posted on September 18, 2018 15:44
College Aspirations and Access in Working-Class Rural Communities. (2018). Sonja Ardoin. Lanham, Maryland: Lexington Books. 123pp. Price: $85 (Hardcover). ISBN: 9781498536868. https://rowman.com/ISBN/9781498536868/College-Aspirations-and-Access-in-Working-Class-Rural-Communities-The-Mixed-Signals-Challenges-and-New-Language-First-Generation-Students-Encounter
Casey Patterson, College of Engineering, Office of Student Services, Oregon State University, Casey.email@example.com
In an increasingly diverse higher education community, advisors and other student service professionals are called to demonstrate cultural awareness and competency. This could include work with international students, underrepresented minority (URM) students, or other students from disadvantaged backgrounds. One such background that may not initially be considered, however, relates to geographical diversity; specifically, students in rural areas may not be considered disadvantaged or underrepresented. However, as Sonja Ardoin demonstrates in College Aspirations and Access in Working-Class Rural Communities, many rural students face a diverse set of challenges in their journey for higher education.
Ardoin’s book is the culmination of a long-term qualitative research study conducted in a rural community in the American Southeast. Notably, this is precisely how the book reads – as case study research. It begins by describing the location and research subjects and then presents background and research findings through the consolidated voices of two potential first-generation students and one high school counselor. Though the study itself included more participants, these consolidated voices are designed to be representative of the collective. Ardoin specifically addresses three topics: college choice, cultural capital, and college knowledge and jargon. Throughout the book, the student voices paint a picture recognizable to many from rural areas in that: sports are often viewed as a pathway to college; students express some desire to go to college, but have little occupational knowledge; financial burdens are often an insurmountable roadblock. From the counselor’s perspective, an intense sentiment of understaffing and overworking is described, along with struggles in parent engagement.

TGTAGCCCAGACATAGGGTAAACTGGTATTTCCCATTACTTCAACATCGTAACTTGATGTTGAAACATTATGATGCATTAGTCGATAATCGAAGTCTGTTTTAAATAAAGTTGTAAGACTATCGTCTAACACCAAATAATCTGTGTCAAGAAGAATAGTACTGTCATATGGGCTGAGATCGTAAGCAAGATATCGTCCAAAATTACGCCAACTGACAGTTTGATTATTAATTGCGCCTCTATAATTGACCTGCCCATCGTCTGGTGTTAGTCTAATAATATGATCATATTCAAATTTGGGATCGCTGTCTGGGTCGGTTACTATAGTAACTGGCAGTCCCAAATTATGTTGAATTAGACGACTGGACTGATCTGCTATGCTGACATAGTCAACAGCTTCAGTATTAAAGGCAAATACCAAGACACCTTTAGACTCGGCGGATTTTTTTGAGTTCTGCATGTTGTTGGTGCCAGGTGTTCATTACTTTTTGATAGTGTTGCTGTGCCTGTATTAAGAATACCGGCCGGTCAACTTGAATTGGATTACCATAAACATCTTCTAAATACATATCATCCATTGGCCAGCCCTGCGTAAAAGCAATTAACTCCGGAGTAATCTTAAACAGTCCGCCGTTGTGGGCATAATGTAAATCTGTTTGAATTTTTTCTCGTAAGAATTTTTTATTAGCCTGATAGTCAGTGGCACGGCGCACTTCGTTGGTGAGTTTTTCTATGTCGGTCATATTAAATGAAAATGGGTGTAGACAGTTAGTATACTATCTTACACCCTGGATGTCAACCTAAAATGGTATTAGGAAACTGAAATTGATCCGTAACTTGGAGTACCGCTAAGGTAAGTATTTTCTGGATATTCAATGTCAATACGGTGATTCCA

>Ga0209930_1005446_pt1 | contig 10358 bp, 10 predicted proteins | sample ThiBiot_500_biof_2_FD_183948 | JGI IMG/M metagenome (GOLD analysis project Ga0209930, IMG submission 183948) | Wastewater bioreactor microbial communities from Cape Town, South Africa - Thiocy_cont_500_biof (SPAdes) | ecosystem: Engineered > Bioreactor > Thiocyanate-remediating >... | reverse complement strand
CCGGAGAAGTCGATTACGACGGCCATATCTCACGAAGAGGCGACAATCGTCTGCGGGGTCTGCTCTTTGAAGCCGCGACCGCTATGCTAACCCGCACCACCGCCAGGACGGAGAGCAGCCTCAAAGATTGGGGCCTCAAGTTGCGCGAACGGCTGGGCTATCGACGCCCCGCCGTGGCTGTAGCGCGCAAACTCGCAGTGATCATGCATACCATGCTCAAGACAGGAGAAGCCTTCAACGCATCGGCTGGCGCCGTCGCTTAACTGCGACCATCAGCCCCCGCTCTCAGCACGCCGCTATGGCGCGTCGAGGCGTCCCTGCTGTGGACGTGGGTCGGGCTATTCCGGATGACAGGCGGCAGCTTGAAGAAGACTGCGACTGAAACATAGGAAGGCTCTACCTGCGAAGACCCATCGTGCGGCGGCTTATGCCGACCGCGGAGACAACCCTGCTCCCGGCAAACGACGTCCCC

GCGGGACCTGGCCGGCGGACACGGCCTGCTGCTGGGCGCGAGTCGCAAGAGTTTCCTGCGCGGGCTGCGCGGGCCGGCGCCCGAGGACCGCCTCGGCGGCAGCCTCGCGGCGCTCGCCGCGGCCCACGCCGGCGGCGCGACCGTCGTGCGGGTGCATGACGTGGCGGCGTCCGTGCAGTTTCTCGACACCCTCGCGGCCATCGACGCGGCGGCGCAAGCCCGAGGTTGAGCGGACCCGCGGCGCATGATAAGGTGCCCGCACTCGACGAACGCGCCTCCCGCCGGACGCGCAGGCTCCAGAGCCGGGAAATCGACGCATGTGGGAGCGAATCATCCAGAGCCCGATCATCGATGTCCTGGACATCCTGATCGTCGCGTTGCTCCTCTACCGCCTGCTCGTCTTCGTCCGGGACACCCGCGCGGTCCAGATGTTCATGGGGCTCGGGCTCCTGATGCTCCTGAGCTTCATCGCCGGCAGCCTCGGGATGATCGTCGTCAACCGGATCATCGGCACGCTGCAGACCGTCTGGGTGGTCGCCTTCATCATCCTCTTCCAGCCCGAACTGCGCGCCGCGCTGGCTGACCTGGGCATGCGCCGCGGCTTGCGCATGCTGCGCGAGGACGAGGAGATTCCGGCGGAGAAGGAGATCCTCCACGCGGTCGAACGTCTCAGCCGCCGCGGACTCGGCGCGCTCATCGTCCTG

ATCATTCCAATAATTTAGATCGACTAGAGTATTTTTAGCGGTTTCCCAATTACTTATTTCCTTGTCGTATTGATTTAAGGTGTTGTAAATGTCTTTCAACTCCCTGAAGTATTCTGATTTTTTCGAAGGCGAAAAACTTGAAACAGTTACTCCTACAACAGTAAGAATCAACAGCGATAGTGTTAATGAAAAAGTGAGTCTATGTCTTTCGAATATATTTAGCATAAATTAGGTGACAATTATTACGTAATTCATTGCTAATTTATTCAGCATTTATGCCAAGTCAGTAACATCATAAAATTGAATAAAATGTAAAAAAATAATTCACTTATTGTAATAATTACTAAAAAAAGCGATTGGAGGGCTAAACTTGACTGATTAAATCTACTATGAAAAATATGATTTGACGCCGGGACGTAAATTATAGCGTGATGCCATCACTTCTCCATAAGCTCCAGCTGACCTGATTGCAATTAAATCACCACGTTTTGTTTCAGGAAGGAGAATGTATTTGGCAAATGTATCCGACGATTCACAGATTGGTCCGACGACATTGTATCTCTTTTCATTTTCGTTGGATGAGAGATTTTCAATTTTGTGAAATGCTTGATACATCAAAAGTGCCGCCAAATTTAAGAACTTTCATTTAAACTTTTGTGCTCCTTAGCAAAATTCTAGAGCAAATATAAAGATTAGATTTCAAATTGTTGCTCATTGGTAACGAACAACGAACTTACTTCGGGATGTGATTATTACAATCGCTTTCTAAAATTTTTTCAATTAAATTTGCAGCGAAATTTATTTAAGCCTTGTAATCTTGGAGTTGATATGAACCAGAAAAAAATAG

Importantly, Ardoin frames the issues for different interested populations, as she speaks to the role of state and federal policy-makers, school administrators and institutions of higher education. The connection to higher education is perhaps most directly correlated to recruitment and outreach; however, it is not a stretch to apply her findings to student service professionals. Some of the following conclusions and recommendations can be drawn from Ardoin’s findings:
- A rural, first-generation college student’s first interaction with college jargon (registrar, credit hour, campus life, etc.) may be in an advisor’s office. It is imperative, then, to take the time necessary with the student and check for understanding.
- Many higher education institutions value high-return business and marketing practices, meaning outreach is conducted in areas more likely to have college-going students – suburban and urban areas, primarily. This underscores the importance of student services staff involvement in recruitment when opportunities arise with rural students.
- College aspirations are tied not just to college knowledge, but occupational knowledge. In first-year advising, specifically, this highlights the need to address career options, pathways, and lifestyles.
- Financial burdens and geographic location may restrict viable institution options for rural students. Offering a transfer to these students may not be a practical option.
Recent titles such as J.D. Vance’s Hillbilly Elegy and Tara Westover’s Educated have illuminated the arduous journey that some students take to education. Ardoin’s research-based book stands in slight contrast, as it is less focused on the individual and perhaps more apt to generalization and practice.
As a first-generation rural student, the book was thoroughly enjoyable to read, likely due to the reminiscent comparisons constantly being drawn. Consider Ardoin’s book as another resource for student advocacy.